“The lantanas are free flowering in winter and summer, but an odor of foliage and flowers that is disagreeable to many persons prevents them from popular use as cut-flowers. They are very useful in window-gardens and the dwarf kinds make good subjects for hanging-baskets. From the window they may be transferred to the open in summer, where they grow profusely.
“The lantana is not particular as to soil, provided the exposure is sunny, and also that the soil is well supplied with moisture at least until a fair growth has been made. When well established the plants do not seem to mind drought, and continue bright and attractive in the hottest weather. They should not be transplanted out in the open before danger of frost is over. If the old plants are wanted for propagation, cut them back and transfer to pots. In September, and when they start into new growth the soft wood will furnish cuttings that root easily….
“Gardeners train them into fine standards, as prim and shapely as need be.”
“Lantana is generally termed a Weed. We go further, hereabouts, and call it a Pest, to say nothing of less printable names. But in fact it is not altogether useless, and it is not so much wicked as crazy. It preserves, through all its misdemeanours, a kind of feckless innocence which, while often inducing extreme exasperation, still disarms hostility. We have become used to it — as those who work in lunatic asylums become used to mental aberration.
“Other weeds, such as Noogoora burr, Cobblers’ Pegs, Crowsfoot, Groundsel and Stinking Roger, are systematic and purposeful enemies — Napoleons and Hitlers of the vegetable world, shameless aggressors bent upon territorial conquest; but the lantana, poor fool, is not really greedy for lebensraum. Like an amiable, gangling half-wit who, without the slightest intention of incommoding anyone, gets under everyone’s feet, it simply keeps alive, and grows.”
As I’ve featured it here many times before, early this fall I only took a few photos of some of the lantana growing on my property. Click this lantana tag if you’d like to take a look at the previous years’ galleries.
Since the flowers are small — typically about an inch in diameter — lantana is always an excellent subject for macro photography, even moreso perhaps because its stiff stems keep the flowers from swaying too much when it’s windy. It’s not flat — the tiny petals curve backward on a rounded structure about the size of a large marble — so it gives The Photographer a chance to practice achieving balance between depth of field and focus with a macro lens. You can see the difference among the set of images below: those with the sharpest focus on the flowers were taken at f-stops f/16 or f/19; those with a softer overall appearance (especially in the backgrounds) were taken at f/9 or f/11.
I like this variation — it’s officially called Mary Ann Lantana — because it packs so many colors in such small spaces. I mean, really, how many flowers can you think of that exhibit all these distinctly different tones?
Each spring, lantana varieties occupy a lot of space in southeastern garden centers, packed onto long tables in the tiniest plastic pots the stores carry, each pot sporting a single plug with just two or three foot-long stems. That’s how all of mine started, but they spread rapidly, filling up open ground spaces or stuffing a pot with new roots, sometimes shooting a long root through the pot’s drainage hole and deep into the ground. One had a big surprise for The Gardner when — in a frenzy of relocating pots — he grabbed a potted lantana, the lantana held its ground, and The Gardener fell on his ass.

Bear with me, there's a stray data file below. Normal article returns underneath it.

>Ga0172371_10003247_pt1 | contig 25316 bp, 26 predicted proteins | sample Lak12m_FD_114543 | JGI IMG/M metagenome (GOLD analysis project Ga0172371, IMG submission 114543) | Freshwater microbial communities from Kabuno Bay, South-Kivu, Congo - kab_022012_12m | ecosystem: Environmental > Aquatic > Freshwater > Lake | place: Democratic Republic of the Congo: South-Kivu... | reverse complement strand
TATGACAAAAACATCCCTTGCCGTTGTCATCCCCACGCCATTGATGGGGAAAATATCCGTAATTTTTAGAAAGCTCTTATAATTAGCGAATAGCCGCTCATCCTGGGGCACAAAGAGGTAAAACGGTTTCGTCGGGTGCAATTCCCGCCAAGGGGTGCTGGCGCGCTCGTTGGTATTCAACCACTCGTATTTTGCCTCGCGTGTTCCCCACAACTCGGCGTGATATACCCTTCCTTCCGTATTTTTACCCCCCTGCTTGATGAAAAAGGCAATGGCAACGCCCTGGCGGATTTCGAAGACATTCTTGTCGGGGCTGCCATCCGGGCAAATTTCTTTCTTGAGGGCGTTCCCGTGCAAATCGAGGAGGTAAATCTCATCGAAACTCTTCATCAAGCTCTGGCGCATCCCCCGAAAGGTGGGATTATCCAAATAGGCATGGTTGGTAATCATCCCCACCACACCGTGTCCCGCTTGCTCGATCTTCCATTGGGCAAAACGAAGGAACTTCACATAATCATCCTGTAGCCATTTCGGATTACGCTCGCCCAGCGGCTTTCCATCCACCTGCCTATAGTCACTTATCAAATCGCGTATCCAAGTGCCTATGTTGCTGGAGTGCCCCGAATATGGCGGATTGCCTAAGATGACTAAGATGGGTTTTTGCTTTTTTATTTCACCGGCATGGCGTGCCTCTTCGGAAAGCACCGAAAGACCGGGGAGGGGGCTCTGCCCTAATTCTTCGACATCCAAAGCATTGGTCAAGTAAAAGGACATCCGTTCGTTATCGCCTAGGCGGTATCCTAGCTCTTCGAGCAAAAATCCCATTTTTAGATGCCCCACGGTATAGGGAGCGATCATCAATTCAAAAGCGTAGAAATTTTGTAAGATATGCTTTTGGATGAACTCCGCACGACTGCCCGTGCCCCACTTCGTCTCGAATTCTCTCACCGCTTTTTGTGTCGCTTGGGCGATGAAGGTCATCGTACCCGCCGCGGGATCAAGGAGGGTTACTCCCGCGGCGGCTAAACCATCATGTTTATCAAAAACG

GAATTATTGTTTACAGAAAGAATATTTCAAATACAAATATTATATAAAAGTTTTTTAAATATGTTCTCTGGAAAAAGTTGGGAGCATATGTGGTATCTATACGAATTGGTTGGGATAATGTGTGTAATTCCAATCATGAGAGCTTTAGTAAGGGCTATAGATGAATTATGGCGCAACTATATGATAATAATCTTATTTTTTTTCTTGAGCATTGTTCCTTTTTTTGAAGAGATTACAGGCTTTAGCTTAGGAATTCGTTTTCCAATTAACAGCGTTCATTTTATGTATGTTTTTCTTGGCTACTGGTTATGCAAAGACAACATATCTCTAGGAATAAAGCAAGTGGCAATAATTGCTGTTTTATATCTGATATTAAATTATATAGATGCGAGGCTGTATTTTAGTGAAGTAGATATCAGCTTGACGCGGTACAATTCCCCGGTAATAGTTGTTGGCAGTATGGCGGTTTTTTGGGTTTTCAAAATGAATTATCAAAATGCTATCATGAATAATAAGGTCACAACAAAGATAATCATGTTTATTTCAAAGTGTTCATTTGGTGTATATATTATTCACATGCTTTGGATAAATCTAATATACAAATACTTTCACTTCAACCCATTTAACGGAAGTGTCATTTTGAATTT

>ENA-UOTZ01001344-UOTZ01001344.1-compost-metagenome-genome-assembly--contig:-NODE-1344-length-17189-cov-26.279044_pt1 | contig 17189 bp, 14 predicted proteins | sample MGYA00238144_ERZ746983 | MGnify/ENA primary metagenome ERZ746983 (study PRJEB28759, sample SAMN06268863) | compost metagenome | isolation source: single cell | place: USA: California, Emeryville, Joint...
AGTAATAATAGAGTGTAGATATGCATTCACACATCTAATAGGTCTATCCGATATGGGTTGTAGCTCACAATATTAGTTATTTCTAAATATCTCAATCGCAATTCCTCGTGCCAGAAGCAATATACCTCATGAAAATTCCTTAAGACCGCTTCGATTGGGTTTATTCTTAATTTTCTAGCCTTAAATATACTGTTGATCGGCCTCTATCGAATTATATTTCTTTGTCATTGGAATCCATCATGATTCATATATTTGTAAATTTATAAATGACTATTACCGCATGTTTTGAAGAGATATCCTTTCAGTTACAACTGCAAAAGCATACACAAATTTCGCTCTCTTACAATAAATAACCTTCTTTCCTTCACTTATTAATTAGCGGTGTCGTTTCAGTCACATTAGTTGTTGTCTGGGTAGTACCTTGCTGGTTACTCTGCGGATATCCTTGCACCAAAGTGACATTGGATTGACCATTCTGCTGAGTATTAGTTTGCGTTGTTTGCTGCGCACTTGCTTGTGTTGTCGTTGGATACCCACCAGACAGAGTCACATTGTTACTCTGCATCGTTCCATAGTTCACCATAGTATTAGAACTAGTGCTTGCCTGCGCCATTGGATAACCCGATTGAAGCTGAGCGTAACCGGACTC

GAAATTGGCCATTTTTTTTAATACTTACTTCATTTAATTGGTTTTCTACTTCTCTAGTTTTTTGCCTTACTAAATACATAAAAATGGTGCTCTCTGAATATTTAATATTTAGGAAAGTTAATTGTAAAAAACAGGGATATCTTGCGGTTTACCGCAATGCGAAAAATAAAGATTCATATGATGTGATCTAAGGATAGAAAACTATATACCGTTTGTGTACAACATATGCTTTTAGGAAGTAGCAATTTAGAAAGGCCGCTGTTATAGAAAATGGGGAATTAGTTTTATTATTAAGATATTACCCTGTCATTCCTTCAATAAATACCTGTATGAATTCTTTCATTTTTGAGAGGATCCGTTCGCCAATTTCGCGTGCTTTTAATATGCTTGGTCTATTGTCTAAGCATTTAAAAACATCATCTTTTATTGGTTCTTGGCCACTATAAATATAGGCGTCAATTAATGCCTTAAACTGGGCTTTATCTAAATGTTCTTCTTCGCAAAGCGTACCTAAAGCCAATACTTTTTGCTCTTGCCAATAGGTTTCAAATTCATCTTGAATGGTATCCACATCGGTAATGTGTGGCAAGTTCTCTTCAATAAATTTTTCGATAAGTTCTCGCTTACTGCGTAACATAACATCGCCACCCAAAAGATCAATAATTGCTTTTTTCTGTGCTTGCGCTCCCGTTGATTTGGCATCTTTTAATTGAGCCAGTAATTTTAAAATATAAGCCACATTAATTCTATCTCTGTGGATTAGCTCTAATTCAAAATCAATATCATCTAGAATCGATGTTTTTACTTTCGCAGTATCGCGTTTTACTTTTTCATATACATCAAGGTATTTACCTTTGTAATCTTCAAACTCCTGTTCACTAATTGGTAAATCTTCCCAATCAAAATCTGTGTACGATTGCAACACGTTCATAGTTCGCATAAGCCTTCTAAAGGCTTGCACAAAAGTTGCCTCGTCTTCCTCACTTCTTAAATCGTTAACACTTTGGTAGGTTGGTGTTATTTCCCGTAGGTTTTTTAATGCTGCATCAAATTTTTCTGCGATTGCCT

But I’ve dug them up and pulled them out and replanted them many times, and they never seem to mind. Some wild varieties are considered invasive even here in Georgia; those perennial and annual variations available from garden centers are not. The annual varieties — despite being annuals — often return for a few years, and may continue to grow back without blooming but still produce beautiful thick batches of spear-tip-shaped, saturated-green leaves.
Some Remarks upon the Nature of Contrast with Special Reference to the Habits and Characteristics of Ananas comosus and Lantana camara and an Examination of their Economic and Psychological Effect upon Homo Sapiens
… which is a humorous mouthful. The contrast examined by the author compares pineapple plants (Ananas comosus) with lantana shrubs, both of which present challenges for Australia’s farmers and ecologists because of their unchecked growth, yet only one of the two — the lantana — meets the definition of “noxious” weed.
Because a weed is just a plant with a bad reputation, pineapple plants are let off the hook since they can at least bolster Australia’s economy (lots of pineapple for pizza, folks!) whereas lantana plants just tangle everybody up until they’re cut down or smothered with deadly chemicals (and are even then only in remission). Having wrestled to untangle and prune some that grew beyond their garden borders a couple of times, I can relate.
The book is mostly fiction, containing a series of short stories or vignettes about various characters and their struggles to live with lantana. In that sense it follows a typical literary theme of “man versus nature” or “civilization versus wilderness” — with the antagonist taking the form of a shrub whose exuberant growth will not be stopped. It’s unusual for a plant to feature this prominently in a work of fiction, so that — along with Ms. Dark’s lyrical writing style — makes for a delicious read. Lantana becomes an ominous presence in many scenes, not entirely unlike its appearance in the 2001 murder-mystery Lantana (also set in Australia) where the shrub waved menacingly throughout the movie and (spoiler alert!) was used to hide a corpse. Stand aside, Audrey Jr. — The Little Shop of Horrors is amateur hour compared to exploding invasions of lantana.
Thanks for reading and taking a look!